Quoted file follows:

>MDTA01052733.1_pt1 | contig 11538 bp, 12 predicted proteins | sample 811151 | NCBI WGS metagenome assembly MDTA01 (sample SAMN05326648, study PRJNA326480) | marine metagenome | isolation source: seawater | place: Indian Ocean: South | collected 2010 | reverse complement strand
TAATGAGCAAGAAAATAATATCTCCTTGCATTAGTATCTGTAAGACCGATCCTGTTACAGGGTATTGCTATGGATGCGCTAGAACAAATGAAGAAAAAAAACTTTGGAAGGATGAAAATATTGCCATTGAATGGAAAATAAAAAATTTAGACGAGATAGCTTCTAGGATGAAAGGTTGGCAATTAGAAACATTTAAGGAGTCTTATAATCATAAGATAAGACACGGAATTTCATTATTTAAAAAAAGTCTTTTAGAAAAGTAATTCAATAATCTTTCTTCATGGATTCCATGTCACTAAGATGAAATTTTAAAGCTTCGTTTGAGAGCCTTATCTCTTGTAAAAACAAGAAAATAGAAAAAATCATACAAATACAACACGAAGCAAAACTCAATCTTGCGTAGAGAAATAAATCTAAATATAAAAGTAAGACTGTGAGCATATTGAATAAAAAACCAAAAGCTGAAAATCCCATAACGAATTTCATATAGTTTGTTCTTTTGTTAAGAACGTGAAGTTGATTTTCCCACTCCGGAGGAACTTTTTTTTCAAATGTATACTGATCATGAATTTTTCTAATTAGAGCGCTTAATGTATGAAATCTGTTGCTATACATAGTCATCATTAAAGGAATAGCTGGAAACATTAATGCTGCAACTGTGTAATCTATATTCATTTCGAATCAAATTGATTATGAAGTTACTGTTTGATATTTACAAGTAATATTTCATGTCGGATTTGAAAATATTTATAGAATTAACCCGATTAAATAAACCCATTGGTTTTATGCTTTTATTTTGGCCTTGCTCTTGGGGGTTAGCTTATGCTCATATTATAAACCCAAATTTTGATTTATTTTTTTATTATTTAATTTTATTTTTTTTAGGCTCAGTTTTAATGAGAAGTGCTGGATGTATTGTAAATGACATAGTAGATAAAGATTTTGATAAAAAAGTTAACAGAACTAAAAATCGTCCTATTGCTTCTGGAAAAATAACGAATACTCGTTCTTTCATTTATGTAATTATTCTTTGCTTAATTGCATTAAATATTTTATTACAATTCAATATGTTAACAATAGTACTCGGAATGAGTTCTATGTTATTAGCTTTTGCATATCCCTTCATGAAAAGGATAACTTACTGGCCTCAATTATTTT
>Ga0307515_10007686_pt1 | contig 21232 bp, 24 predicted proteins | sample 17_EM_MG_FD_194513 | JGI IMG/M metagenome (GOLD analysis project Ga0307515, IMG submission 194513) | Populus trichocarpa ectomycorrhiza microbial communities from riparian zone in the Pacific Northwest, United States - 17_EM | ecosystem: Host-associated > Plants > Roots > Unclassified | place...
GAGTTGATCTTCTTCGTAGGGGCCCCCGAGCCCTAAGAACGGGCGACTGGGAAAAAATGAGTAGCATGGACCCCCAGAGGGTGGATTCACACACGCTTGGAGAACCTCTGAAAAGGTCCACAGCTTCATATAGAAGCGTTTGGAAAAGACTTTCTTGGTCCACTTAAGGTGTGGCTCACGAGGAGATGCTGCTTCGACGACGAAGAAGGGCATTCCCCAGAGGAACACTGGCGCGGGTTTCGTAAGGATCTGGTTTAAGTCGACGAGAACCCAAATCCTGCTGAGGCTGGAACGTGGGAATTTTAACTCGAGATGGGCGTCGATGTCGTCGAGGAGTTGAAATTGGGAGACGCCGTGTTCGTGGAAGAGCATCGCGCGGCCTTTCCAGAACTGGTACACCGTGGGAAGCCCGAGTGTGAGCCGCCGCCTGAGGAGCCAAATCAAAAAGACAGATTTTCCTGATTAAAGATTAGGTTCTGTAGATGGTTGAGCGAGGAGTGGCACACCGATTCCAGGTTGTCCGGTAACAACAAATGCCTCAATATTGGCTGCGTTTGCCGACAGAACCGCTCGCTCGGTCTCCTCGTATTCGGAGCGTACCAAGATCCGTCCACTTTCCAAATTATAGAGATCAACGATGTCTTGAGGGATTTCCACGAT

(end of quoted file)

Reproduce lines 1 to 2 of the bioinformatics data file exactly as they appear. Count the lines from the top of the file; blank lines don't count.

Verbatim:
>MDTA01052733.1_pt1 | contig 11538 bp, 12 predicted proteins | sample 811151 | NCBI WGS metagenome assembly MDTA01 (sample SAMN05326648, study PRJNA326480) | marine metagenome | isolation source: seawater | place: Indian Ocean: South | collected 2010 | reverse complement strand
TAATGAGCAAGAAAATAATATCTCCTTGCATTAGTATCTGTAAGACCGATCCTGTTACAGGGTATTGCTATGGATGCGCTAGAACAAATGAAGAAAAAAAACTTTGGAAGGATGAAAATATTGCCATTGAATGGAAAATAAAAAATTTAGACGAGATAGCTTCTAGGATGAAAGGTTGGCAATTAGAAACATTTAAGGAGTCTTATAATCATAAGATAAGACACGGAATTTCATTATTTAAAAAAAGTCTTTTAGAAAAGTAATTCAATAATCTTTCTTCATGGATTCCATGTCACTAAGATGAAATTTTAAAGCTTCGTTTGAGAGCCTTATCTCTTGTAAAAACAAGAAAATAGAAAAAATCATACAAATACAACACGAAGCAAAACTCAATCTTGCGTAGAGAAATAAATCTAAATATAAAAGTAAGACTGTGAGCATATTGAATAAAAAACCAAAAGCTGAAAATCCCATAACGAATTTCATATAGTTTGTTCTTTTGTTAAGAACGTGAAGTTGATTTTCCCACTCCGGAGGAACTTTTTTTTCAAATGTATACTGATCATGAATTTTTCTAATTAGAGCGCTTAATGTATGAAATCTGTTGCTATACATAGTCATCATTAAAGGAATAGCTGGAAACATTAATGCTGCAACTGTGTAATCTATATTCATTTCGAATCAAATTGATTATGAAGTTACTGTTTGATATTTACAAGTAATATTTCATGTCGGATTTGAAAATATTTATAGAATTAACCCGATTAAATAAACCCATTGGTTTTATGCTTTTATTTTGGCCTTGCTCTTGGGGGTTAGCTTATGCTCATATTATAAACCCAAATTTTGATTTATTTTTTTATTATTTAATTTTATTTTTTTTAGGCTCAGTTTTAATGAGAAGTGCTGGATGTATTGTAAATGACATAGTAGATAAAGATTTTGATAAAAAAGTTAACAGAACTAAAAATCGTCCTATTGCTTCTGGAAAAATAACGAATACTCGTTCTTTCATTTATGTAATTATTCTTTGCTTAATTGCATTAAATATTTTATTACAATTCAATATGTTAACAATAGTACTCGGAATGAGTTCTATGTTATTAGCTTTTGCATATCCCTTCATGAAAAGGATAACTTACTGGCCTCAATTATTTT